An important facet of the work of the Slavery, Race and Memory Project is the examination of names that are in place at Wake Forest. The Advising Committee on Naming, co-chaired by Dean Jonathan Walton and former Board Chair and Trustee Donna Boswell, will affirm a set of principles and decision rubrics for renaming and contextualizing buildings, roadways, professorships, scholarships and other sites of honor at Wake Forest. They have divided this important work into several areas of focus: guiding principles to inform and define their work; historical research on existing names; and consideration of new names worthy of being honored on campus. Far from erasing history, this work seeks to offer a more expansive and inclusive narrative about Wake Forest’s history. And that work must continue.
As our country grapples with systemic racism and white supremacy, we are also working to address those issues at Wake Forest. José Villalba and Erica Still, along with the other members of the President’s Commission on Race, Equity and Community, have continued the work they began last year. In spite of the disruption caused by the pandemic, they published the committee’s recommendations and are working now to operationalize those recommendations. That work must continue, and it will take all of us.
This community belongs to all of us. It is not up any one person or group to bear the responsibility to welcome people into this family. Everyone must assume the role of making space for anyone who wants to learn, grow and contribute at Wake Forest.
Third, I believe in Wake Forest because it is a place that believes in educating the whole person, taking seriously the challenge of shaping intellect and character, forming students to lead lives that matter — in the spirit of Pro Humanitate.
Pro Humanitate — for humanity — is ingrained in this community. During the early weeks of this pandemic, our students, after being sent home, reimagined a way to hold Wake ’N Shake virtually in order to raise funds for cancer research. This fall, social distancing didn’t deter our students and community from participating in Hit the Bricks and raising a record amount of money for the Brian Piccolo Cancer Research Fund. And just a few weeks ago, our students prepared Thanksgiving dinner for hundreds in our community.
Intellect and character are equally important in this community, and we have worked hard to weave them together.
Thanks to the support of major grants, we have seen significant growth in our Program for Leadership and Character. In the last year, the Program has welcomed the second cohort of Leadership and Character Scholars, significantly expanded its staff, offered course development grants to 30 faculty across the University, partnered with the Department of Engineering to infuse character throughout its curriculum, and increased its engagement with the Schools of Divinity, Law, and Medicine and the Sustainability Graduate Program. Additionally, in partnership with various schools and departments, the Program for Leadership and Character is organizing a major international conference on “Character and the Professions” in March 2021.
The best proof of our University-wide efforts to educate leaders of character is our students themselves. Each year, hundreds of them graduate and enter communities to contribute their gifts and talents. This year, we are especially proud that a member of the Class of 2021 was recognized for her efforts and named a Rhodes Scholar. A few weeks ago, Savarni Sanka, a Gordon Scholar and President’s Aide, was named Wake Forest’s 14th Rhodes Scholar since 1986.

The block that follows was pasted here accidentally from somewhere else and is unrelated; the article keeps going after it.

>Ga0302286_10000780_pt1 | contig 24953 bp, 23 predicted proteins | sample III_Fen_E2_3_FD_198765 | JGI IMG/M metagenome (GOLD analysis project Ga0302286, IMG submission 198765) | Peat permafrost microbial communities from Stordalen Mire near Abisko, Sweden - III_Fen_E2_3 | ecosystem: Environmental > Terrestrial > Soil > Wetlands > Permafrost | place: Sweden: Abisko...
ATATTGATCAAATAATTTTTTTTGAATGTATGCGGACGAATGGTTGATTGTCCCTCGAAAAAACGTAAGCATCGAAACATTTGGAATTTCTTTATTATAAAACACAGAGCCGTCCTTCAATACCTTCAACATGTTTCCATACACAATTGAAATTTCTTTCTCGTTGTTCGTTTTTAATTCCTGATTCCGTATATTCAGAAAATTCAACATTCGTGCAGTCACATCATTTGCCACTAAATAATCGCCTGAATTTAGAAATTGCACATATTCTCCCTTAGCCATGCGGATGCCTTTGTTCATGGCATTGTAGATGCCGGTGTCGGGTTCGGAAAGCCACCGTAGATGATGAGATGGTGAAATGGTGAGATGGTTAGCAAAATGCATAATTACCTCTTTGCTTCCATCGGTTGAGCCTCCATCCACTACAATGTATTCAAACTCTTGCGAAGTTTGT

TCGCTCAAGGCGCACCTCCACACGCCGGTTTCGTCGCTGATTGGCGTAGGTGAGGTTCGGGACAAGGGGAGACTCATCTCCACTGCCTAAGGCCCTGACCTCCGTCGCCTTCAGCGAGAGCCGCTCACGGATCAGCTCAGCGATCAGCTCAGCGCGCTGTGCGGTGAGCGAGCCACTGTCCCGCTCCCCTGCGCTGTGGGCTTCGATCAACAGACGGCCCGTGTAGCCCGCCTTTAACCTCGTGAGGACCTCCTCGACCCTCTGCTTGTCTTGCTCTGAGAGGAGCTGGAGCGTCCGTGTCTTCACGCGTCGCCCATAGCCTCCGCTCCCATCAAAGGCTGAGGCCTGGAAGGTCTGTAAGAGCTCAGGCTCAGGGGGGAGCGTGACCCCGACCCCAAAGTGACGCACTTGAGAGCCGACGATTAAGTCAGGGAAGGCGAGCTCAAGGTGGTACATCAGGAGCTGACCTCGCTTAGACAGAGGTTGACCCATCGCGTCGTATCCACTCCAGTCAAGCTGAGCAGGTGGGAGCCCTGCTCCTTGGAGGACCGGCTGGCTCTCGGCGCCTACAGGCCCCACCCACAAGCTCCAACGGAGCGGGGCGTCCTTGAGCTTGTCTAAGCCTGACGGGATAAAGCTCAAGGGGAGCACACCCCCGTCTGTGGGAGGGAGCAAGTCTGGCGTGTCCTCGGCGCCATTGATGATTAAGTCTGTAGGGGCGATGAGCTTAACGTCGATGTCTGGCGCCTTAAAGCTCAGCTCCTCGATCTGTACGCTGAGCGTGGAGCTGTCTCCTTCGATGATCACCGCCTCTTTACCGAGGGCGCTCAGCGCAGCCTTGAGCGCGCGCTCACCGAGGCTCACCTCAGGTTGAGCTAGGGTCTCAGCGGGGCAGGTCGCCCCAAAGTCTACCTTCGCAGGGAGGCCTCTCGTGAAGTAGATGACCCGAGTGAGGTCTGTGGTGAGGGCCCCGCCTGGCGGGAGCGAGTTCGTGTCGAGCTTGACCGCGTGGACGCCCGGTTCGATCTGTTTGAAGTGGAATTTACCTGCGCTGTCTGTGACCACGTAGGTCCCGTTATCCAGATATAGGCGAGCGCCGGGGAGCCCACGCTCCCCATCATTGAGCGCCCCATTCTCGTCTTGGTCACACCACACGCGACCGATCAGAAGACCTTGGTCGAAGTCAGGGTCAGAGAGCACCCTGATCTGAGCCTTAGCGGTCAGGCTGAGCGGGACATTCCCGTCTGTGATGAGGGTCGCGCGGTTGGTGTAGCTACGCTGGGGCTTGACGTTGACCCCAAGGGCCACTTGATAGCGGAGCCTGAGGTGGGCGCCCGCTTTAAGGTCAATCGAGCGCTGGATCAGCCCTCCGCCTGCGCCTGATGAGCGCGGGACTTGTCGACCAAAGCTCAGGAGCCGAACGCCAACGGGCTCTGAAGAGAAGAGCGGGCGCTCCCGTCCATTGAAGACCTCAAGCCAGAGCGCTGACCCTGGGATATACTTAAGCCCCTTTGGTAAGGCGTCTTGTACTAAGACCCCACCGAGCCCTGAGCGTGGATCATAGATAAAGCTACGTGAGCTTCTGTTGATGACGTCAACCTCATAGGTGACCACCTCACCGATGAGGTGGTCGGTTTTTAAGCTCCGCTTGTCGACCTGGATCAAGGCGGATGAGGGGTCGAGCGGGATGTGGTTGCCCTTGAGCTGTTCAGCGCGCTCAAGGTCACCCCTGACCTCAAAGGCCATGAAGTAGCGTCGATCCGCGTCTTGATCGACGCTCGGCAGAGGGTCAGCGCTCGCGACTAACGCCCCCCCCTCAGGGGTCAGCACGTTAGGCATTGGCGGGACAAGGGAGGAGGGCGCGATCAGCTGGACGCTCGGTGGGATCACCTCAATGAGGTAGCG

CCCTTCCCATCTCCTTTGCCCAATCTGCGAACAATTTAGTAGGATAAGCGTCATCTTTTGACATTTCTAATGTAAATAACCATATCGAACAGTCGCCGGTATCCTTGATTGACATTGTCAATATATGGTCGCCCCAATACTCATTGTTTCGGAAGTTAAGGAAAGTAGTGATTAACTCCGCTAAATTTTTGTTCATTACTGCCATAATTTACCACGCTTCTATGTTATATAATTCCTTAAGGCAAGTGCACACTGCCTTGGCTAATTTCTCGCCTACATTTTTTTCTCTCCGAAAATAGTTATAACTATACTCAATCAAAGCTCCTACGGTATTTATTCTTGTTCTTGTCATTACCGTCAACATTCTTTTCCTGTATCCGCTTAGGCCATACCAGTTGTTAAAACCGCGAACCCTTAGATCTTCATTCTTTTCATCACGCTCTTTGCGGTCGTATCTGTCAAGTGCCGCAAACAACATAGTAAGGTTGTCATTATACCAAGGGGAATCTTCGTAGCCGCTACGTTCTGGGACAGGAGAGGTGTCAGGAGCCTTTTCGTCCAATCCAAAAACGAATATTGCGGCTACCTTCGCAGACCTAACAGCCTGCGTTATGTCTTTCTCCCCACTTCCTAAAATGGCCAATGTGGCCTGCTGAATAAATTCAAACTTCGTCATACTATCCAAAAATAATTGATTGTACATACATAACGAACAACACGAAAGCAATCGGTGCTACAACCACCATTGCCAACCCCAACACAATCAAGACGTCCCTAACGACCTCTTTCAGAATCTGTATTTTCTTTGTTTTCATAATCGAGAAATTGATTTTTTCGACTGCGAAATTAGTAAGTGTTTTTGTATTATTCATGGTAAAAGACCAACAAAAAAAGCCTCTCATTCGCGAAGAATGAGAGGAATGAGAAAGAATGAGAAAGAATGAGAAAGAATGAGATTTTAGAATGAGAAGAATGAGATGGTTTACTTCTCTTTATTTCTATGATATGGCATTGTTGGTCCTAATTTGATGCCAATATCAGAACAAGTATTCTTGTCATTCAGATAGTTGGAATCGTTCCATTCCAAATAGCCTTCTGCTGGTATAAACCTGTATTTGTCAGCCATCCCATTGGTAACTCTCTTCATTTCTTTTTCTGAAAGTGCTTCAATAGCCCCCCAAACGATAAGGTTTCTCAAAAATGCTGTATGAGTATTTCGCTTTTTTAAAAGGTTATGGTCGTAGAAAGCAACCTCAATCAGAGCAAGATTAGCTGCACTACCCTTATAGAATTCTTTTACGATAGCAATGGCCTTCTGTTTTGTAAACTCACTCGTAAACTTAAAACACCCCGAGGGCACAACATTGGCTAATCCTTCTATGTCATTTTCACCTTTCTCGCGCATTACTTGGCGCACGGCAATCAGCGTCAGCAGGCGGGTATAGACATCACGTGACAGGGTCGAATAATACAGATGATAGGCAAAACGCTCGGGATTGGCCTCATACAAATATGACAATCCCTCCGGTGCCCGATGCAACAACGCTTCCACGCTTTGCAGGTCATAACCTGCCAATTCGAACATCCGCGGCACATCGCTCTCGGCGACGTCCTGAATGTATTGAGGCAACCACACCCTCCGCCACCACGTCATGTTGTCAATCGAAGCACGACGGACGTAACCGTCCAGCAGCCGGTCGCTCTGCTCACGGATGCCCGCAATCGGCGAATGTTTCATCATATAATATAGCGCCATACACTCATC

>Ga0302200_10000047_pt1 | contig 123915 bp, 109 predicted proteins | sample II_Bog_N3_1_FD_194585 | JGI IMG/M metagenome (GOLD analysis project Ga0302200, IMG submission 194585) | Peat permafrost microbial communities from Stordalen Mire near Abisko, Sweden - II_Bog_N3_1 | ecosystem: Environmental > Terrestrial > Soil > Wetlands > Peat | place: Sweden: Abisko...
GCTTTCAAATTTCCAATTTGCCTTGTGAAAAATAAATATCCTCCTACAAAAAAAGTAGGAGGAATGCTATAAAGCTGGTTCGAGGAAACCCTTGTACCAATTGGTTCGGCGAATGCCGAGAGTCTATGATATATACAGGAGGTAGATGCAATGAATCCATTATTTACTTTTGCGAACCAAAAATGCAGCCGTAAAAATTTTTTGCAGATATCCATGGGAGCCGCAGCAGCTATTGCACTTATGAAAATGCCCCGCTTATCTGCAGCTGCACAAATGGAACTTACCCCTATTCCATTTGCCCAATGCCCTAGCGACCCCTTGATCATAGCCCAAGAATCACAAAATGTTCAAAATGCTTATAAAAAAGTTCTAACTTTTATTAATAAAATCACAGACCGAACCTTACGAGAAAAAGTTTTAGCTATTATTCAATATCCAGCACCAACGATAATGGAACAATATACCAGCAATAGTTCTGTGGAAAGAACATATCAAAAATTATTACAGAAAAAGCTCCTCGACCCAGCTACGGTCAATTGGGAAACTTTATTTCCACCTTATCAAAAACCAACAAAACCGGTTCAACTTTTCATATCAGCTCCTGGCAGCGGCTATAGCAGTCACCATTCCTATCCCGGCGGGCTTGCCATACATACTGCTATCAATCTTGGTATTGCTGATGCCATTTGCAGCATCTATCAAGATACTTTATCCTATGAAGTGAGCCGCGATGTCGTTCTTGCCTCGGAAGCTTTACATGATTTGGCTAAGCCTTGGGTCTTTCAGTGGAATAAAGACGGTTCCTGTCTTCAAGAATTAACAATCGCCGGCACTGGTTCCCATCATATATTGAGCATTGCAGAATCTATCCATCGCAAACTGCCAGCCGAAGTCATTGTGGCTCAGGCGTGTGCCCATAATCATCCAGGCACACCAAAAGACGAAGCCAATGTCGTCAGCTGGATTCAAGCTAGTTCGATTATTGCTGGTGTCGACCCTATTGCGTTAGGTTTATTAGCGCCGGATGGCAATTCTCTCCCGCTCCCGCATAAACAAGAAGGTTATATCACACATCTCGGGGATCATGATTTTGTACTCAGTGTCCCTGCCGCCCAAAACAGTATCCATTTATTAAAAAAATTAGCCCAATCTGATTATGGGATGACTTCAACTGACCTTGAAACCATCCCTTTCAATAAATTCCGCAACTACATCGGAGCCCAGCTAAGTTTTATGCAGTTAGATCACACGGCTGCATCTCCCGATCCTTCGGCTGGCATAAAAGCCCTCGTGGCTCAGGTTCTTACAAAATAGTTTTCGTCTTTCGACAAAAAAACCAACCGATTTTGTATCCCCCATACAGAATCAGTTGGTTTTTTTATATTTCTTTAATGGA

Savarni, from Raleigh, is majoring in politics and international affairs and Spanish. She has also studied or done volunteer work in Spain, Morocco and Nicaragua. She has been a leader in the Student Association for the Advancement of Refugees. She plans to pursue a master’s of public policy and a master’s of science in refugee and forced migration studies at Oxford.
She has called her work with Winston-Salem’s migrant community one of the most rewarding parts of her college career. She has seen the “marginalization and silencing that migrant communities often face,” and she “wanted to be a part of building more equitable and just societies where everyone has access to opportunity and where everyone’s voice can be heard.”
Tom Phillips, who worked with Savarni, shared that “she is one of the two best, pure altruists I worked with in my 40 years at Wake Forest. Her every step and every act is engendered by a passion for learning and a need to serve.”
Intellect and character. Leading lives that matter. Pro Humanitate.
Finally, I believe in Wake Forest because it is a place of aspiration. It is an institution that strives to innovate and to be significantly better tomorrow than it is today. By never resting on our laurels, we have made it possible to be a place that is radically innovative and radically traditional.
In 2013, we boldly shared our vision for the Wake Will capital campaign with our greater community. We dared to outline our aspirations of how we could become a better and stronger community. And 60,000 alumni, parents and friends answered with more than 500,000 individual gifts of support. We have had remarkable support from more than 150 donors who gave a million dollars or more. But more than 70% of the gifts to the Wake Will Lead campaign were less than $1,000, showing the groundswell of support and enthusiasm for Wake Forest.